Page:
These words served as the prompts, so to speak, for the mildly anxiety-inducing timed writing exercises that ended with “Pencils down,” followed by the much-needed directive, “Stretch out your hands.” Drury, who teaches at Fordham University in New York City, gathered the writing assignments from her own teaching work and from her colleagues and teachers Mac Wellman, Erik Ehn, and Lisa D’Amour.
“I tried to combine them all in a way that may have been overwhelming—definitely a little bit on purpose to try to focus people’s energy toward one concept,” explains Drury, adding that she often starts writing a play with a large brainstorm. Drury’s play We Are Proud to Present a Presentation…, about a troupe of actors staging a play about genocide in Namibia, had its New York premiere at Soho Rep.
“The first draft of anything I write is so completely different than where it’s actually going to be heading,” Drury says. “I wish I could write in a more direct way—it would save me a lot of time! But the only way that I know how to write is try to think about every single idea that I could ever want to have and then cut away to find what is the most valuable one.”
Hnath also drew from his own process during his workshop, which he called “Writing Plays About Famous People.” Many of Hnath’s plays have centered on public figures—Isaac Newton in Isaac’s Eye, Walt Disney in A Public Reading of an Unproduced Screenplay About the Death of Walt Disney, and Hillary Clinton in the forthcoming Hillary and Clinton, which will play at Victory Gardens in Chicago April 1–May 1.
Hnath began by having attendees list famous people, eventually landing on one to focus on for the remaining time. The class eventually became an exercise in using experiences from our own lives, likening them to a celebrity who fascinates us, then transposing those events onto the structure of an existing play.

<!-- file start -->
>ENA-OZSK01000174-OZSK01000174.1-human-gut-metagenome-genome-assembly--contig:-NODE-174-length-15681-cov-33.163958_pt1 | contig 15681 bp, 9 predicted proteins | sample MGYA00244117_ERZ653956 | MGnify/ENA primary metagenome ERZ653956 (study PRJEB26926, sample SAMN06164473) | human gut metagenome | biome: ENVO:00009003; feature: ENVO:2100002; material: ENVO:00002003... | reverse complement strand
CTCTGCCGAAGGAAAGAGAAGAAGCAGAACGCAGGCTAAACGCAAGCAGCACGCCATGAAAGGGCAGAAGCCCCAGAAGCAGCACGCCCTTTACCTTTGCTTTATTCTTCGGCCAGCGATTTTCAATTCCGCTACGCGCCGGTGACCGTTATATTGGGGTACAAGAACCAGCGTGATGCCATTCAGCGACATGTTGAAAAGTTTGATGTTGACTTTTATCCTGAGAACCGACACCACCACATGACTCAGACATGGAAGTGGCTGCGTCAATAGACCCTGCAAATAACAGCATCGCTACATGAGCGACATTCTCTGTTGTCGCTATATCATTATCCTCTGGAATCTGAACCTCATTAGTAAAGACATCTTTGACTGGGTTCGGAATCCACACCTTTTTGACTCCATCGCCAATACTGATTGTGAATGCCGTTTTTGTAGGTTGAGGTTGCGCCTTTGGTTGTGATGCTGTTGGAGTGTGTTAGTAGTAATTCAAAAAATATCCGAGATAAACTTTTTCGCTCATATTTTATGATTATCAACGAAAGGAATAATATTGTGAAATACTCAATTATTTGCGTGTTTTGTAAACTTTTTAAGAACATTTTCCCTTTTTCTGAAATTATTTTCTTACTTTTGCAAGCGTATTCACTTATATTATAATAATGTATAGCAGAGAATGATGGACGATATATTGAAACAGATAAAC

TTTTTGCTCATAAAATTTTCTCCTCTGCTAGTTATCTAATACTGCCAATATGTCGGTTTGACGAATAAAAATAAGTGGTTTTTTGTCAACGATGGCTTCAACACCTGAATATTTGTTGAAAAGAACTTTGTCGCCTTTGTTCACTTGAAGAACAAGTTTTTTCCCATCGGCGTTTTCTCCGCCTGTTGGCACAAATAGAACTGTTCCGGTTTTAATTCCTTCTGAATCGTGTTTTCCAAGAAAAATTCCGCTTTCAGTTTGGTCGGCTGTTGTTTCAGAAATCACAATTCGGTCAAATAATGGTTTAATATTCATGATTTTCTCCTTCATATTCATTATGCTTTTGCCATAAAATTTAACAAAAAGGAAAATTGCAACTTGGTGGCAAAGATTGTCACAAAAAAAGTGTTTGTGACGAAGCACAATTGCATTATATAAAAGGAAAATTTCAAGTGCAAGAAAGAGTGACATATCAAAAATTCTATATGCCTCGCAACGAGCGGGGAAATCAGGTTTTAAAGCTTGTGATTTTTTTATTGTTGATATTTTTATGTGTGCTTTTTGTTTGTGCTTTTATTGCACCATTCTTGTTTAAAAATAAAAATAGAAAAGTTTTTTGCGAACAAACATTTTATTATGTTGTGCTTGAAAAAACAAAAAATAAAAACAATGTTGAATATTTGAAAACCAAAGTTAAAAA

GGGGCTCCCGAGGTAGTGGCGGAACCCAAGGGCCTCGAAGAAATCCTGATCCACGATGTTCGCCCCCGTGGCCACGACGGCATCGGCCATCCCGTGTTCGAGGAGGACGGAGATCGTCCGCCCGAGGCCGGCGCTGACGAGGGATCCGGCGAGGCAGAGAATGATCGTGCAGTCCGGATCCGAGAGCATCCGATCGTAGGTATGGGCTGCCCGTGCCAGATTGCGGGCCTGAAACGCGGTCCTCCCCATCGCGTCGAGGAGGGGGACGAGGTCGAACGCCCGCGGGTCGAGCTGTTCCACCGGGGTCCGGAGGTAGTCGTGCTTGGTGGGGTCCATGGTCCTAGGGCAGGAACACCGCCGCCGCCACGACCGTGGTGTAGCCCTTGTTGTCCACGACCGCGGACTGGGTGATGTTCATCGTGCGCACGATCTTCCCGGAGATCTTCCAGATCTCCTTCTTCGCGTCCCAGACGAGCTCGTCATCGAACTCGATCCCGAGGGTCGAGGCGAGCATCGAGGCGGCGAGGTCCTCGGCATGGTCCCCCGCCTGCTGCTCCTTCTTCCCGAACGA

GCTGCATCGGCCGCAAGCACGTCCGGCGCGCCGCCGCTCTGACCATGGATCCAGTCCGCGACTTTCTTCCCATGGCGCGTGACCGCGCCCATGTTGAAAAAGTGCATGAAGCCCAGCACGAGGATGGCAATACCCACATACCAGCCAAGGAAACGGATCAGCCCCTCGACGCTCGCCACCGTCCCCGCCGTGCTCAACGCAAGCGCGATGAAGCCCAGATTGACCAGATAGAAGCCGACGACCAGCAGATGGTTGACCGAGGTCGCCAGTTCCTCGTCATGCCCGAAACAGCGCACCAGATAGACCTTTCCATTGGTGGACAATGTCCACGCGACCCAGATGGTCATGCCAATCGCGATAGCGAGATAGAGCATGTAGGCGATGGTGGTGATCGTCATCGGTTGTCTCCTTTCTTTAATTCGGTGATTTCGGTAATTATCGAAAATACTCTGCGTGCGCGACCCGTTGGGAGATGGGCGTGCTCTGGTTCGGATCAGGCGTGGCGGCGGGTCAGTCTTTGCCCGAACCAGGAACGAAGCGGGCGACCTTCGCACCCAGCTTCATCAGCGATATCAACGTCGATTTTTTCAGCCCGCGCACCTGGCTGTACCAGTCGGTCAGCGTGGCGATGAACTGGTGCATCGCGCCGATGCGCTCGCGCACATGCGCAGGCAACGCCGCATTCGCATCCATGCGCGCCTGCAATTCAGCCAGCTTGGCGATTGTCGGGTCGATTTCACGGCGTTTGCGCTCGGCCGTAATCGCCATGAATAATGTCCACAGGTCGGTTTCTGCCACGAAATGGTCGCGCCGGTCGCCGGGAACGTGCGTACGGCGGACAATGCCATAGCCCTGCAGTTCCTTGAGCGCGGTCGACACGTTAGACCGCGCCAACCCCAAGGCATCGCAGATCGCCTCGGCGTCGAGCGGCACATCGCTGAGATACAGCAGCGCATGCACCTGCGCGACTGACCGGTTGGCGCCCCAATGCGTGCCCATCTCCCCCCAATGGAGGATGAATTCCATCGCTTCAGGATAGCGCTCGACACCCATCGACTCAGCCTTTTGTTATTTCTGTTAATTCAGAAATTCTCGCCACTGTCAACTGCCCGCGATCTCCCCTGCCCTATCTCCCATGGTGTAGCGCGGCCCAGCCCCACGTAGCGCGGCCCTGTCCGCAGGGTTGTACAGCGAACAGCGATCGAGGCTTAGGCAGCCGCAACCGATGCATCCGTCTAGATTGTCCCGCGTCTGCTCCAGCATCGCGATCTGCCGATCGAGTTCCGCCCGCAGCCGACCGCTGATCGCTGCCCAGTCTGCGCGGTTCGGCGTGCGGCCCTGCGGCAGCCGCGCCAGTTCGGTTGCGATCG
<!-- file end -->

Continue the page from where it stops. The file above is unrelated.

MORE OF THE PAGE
I ended up writing a sketch for a play, modeled after Bekah Brunstetter’s Be a Good Little Widow, about Julia Roberts’s relationship with her brother Eric, inspired by my relationship with one of my brothers. For his Disney play, Hnath revealed that he shaped the action based on King Lear, and he suggested that this process, though based around celebrities, could be used for plays with invented characters as well.
“Any time I sit down to write, I never have any expectation of anything being any good,” Hnath said during the workshop, showing the attendees some of the notes on his iPad for future plays. “No process is the total solution. Any process that you engage in to write is deeply flawed.”
The attendees at the workshops were a range of ages and races and came with different levels of theatre experience; Martin and Benson made a very concerted outreach to the community to diversify the participants. Soho Rep does not have subscribers, and Martin wanted to make sure the program brought new people to the theatre.